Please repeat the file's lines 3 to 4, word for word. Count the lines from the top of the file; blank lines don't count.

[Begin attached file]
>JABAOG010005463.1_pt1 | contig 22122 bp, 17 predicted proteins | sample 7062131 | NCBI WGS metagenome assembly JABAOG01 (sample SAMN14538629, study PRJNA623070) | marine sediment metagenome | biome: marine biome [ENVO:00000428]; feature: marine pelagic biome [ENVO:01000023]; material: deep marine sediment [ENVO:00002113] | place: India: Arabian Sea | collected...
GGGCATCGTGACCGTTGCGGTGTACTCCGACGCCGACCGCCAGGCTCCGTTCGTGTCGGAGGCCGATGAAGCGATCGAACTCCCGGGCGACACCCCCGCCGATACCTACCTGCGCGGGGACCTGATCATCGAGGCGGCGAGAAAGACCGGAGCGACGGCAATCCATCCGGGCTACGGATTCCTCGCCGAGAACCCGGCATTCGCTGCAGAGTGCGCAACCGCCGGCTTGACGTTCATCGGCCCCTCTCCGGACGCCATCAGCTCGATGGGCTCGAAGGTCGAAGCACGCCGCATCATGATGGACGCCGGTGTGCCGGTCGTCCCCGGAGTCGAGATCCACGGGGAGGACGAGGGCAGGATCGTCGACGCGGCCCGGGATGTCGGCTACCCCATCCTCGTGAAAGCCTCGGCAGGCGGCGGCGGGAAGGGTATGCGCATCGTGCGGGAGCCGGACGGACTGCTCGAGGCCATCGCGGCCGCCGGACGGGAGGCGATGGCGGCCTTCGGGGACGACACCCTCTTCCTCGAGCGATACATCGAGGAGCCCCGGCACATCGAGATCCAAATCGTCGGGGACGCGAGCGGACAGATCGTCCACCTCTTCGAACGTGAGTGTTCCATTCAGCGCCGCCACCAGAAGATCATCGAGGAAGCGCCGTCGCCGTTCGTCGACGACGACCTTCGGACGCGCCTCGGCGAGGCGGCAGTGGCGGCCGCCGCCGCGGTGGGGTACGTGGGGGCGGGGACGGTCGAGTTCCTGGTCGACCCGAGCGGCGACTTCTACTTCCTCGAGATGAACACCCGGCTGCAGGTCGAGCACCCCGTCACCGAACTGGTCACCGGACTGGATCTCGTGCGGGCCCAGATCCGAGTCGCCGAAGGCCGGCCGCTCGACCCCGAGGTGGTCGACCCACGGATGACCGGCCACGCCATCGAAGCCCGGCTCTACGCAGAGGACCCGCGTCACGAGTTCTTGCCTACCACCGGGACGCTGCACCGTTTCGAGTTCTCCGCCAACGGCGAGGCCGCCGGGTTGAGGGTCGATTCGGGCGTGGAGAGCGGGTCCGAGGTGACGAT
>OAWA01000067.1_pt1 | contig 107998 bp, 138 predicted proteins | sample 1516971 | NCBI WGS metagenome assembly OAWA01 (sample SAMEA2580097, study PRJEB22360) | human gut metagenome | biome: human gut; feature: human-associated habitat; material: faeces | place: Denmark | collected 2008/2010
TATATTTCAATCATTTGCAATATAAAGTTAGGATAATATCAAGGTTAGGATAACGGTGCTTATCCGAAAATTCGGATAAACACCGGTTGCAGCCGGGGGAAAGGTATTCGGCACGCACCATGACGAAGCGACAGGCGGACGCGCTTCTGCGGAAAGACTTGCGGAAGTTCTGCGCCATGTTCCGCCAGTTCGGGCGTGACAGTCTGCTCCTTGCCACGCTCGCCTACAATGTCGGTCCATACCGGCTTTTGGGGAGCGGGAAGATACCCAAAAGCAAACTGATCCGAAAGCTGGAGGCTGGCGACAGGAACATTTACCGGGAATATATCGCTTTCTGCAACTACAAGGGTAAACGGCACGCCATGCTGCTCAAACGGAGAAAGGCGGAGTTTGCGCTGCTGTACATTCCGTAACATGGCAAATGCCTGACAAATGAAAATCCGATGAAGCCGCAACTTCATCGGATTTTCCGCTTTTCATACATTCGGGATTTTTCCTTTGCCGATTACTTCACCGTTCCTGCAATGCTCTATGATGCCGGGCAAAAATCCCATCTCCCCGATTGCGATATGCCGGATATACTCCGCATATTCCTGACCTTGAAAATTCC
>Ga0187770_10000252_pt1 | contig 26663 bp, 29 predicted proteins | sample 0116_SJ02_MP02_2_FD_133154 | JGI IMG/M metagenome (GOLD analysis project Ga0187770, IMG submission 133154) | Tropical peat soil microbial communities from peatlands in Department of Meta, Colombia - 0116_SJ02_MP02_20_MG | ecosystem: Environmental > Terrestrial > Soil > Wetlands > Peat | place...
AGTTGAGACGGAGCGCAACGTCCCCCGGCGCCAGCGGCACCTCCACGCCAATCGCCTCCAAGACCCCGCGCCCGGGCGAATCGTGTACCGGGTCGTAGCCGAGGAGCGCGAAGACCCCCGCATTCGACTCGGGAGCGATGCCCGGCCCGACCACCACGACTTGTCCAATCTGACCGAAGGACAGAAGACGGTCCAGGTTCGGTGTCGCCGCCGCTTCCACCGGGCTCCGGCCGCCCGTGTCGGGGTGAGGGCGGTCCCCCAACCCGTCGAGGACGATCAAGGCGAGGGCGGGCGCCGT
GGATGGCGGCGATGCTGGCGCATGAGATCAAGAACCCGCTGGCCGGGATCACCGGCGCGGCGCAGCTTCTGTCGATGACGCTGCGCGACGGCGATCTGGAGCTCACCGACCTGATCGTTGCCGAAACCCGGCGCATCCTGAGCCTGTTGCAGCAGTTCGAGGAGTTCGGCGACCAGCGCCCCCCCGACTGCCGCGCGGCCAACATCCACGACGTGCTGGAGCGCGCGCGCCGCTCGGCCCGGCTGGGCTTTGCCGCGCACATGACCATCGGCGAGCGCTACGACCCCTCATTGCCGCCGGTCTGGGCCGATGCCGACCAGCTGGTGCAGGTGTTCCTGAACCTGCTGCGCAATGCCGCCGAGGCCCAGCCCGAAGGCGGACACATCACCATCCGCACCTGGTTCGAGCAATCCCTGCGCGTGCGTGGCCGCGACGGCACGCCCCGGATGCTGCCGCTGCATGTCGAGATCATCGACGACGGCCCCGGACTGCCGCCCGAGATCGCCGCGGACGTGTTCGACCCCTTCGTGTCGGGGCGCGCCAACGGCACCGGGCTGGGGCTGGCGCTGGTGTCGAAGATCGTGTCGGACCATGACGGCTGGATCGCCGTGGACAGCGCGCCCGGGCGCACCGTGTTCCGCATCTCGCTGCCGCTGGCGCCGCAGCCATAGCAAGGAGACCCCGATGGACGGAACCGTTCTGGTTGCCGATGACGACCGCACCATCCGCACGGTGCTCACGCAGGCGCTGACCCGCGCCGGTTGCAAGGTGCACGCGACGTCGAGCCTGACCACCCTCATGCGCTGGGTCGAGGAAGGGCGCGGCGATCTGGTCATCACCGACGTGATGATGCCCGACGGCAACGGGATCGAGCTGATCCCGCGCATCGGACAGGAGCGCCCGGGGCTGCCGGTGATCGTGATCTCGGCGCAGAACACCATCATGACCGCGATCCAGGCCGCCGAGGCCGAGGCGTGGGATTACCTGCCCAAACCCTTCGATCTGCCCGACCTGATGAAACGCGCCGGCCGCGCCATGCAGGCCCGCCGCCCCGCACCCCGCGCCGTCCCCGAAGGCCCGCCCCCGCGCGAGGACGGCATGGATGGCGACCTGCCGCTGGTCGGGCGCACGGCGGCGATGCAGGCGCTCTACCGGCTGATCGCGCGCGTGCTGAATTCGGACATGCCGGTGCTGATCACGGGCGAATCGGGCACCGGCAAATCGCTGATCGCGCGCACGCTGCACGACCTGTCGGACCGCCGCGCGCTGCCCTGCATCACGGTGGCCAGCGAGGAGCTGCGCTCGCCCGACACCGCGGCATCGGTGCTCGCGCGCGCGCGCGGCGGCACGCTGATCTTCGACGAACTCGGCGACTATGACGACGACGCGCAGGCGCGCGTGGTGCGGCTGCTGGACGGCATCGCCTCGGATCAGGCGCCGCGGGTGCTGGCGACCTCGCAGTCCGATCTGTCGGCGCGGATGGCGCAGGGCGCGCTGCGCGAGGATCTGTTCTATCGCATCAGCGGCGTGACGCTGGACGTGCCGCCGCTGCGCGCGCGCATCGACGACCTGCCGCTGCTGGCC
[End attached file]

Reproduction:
>OAWA01000067.1_pt1 | contig 107998 bp, 138 predicted proteins | sample 1516971 | NCBI WGS metagenome assembly OAWA01 (sample SAMEA2580097, study PRJEB22360) | human gut metagenome | biome: human gut; feature: human-associated habitat; material: faeces | place: Denmark | collected 2008/2010
TATATTTCAATCATTTGCAATATAAAGTTAGGATAATATCAAGGTTAGGATAACGGTGCTTATCCGAAAATTCGGATAAACACCGGTTGCAGCCGGGGGAAAGGTATTCGGCACGCACCATGACGAAGCGACAGGCGGACGCGCTTCTGCGGAAAGACTTGCGGAAGTTCTGCGCCATGTTCCGCCAGTTCGGGCGTGACAGTCTGCTCCTTGCCACGCTCGCCTACAATGTCGGTCCATACCGGCTTTTGGGGAGCGGGAAGATACCCAAAAGCAAACTGATCCGAAAGCTGGAGGCTGGCGACAGGAACATTTACCGGGAATATATCGCTTTCTGCAACTACAAGGGTAAACGGCACGCCATGCTGCTCAAACGGAGAAAGGCGGAGTTTGCGCTGCTGTACATTCCGTAACATGGCAAATGCCTGACAAATGAAAATCCGATGAAGCCGCAACTTCATCGGATTTTCCGCTTTTCATACATTCGGGATTTTTCCTTTGCCGATTACTTCACCGTTCCTGCAATGCTCTATGATGCCGGGCAAAAATCCCATCTCCCCGATTGCGATATGCCGGATATACTCCGCATATTCCTGACCTTGAAAATTCC